Silent Spring Revisited by Conor Mark Jameson

Silent Spring Revisited is an excellent book that chronicles what has happened in terms of bird conservation since Rachel Carson’s landmark book. In 1962, Rachel Carson’s Silent Spring was published and was immediately wrought with criticism and denouncement, largely because she was a woman and not part of the “inner circle” of scientists. Her book

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Biggest Week in American Birding – Connecting People with Nature

The Biggest Week in American Birding – GO! Year two is in full swing and the number of birders in attendance = up! The ten-day long birding extravaganza is full of workshops, guided walks, keynote speakers…and BIRDS! Lots and lots of migrating birds. Warblers, warblers everywhere at the Magee Marsh Boardwalk Photo by Dakota Callaway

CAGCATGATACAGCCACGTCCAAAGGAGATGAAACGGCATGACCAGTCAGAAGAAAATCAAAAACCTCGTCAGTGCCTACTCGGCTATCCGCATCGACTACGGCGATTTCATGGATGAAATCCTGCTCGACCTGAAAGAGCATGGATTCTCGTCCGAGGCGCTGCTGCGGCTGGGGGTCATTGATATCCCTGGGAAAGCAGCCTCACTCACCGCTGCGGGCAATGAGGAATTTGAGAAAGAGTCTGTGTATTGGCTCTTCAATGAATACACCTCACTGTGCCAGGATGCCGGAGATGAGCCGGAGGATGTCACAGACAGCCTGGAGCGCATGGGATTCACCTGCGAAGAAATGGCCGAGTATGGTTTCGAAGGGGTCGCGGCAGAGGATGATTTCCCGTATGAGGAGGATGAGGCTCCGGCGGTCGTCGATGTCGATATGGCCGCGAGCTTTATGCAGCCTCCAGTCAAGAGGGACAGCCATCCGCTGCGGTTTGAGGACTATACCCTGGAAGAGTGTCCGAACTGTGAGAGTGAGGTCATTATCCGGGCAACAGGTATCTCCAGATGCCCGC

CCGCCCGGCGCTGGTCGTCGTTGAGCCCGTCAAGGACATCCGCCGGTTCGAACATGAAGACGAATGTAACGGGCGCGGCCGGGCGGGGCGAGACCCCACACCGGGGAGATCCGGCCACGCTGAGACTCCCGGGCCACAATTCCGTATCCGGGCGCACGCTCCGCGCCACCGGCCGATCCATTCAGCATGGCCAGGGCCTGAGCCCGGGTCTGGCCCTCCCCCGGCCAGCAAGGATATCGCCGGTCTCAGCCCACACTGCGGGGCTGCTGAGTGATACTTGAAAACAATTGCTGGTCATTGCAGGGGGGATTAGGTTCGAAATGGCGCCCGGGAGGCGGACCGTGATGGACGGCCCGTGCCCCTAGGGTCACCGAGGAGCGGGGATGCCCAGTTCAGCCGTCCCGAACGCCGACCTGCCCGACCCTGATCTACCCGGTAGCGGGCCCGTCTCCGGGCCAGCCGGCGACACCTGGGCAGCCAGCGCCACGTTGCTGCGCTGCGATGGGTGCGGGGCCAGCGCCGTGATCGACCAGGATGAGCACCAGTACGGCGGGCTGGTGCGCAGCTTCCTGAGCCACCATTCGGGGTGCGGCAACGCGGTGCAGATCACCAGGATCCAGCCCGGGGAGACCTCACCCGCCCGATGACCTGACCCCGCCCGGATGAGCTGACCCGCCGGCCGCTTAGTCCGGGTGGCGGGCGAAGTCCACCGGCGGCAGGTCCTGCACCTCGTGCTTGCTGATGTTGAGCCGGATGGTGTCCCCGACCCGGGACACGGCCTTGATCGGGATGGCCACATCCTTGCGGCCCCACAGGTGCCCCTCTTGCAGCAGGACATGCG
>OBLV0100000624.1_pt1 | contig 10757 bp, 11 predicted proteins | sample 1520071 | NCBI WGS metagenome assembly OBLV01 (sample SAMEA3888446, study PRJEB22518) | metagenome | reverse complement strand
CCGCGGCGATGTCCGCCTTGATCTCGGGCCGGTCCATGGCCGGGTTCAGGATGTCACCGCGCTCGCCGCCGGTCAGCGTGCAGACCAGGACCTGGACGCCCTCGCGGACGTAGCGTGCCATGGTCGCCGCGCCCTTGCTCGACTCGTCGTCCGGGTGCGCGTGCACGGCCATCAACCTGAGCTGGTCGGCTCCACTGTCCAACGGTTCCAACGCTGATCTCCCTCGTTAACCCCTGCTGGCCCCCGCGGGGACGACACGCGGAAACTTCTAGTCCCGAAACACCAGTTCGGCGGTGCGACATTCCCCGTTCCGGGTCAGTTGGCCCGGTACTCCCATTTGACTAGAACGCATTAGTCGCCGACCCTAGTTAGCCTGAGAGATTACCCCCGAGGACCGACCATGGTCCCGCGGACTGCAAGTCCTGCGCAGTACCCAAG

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Bird Conservation – Piping Plover

The Piping Plover (Charadrius melodus) has suffered serious decline due to habitat destruction along Atlantic, Gulf Coast, and Great Lake shorelines as well as in the Great Plains. 2001 population estimates totalled 5,945 individual birds: Atlantic Coast – 2929 [49%] Great Plains – 2953 [50%] Great Lakes – 70 – [1%] Important breeding areas in

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Bird Conservation – Prothonotary Warbler

Prothonotary Warblers (Protonotaria citrea)are one of the few songbirds to nest in cavities and inhabit much of the southeast and Great Lake states. They nest in swampy forests and winter along the coast of Central and South America. Their mangrove wintering sites are rapidly decreasing. In our area, Prothonotary Warblers are uncommon but found yearly

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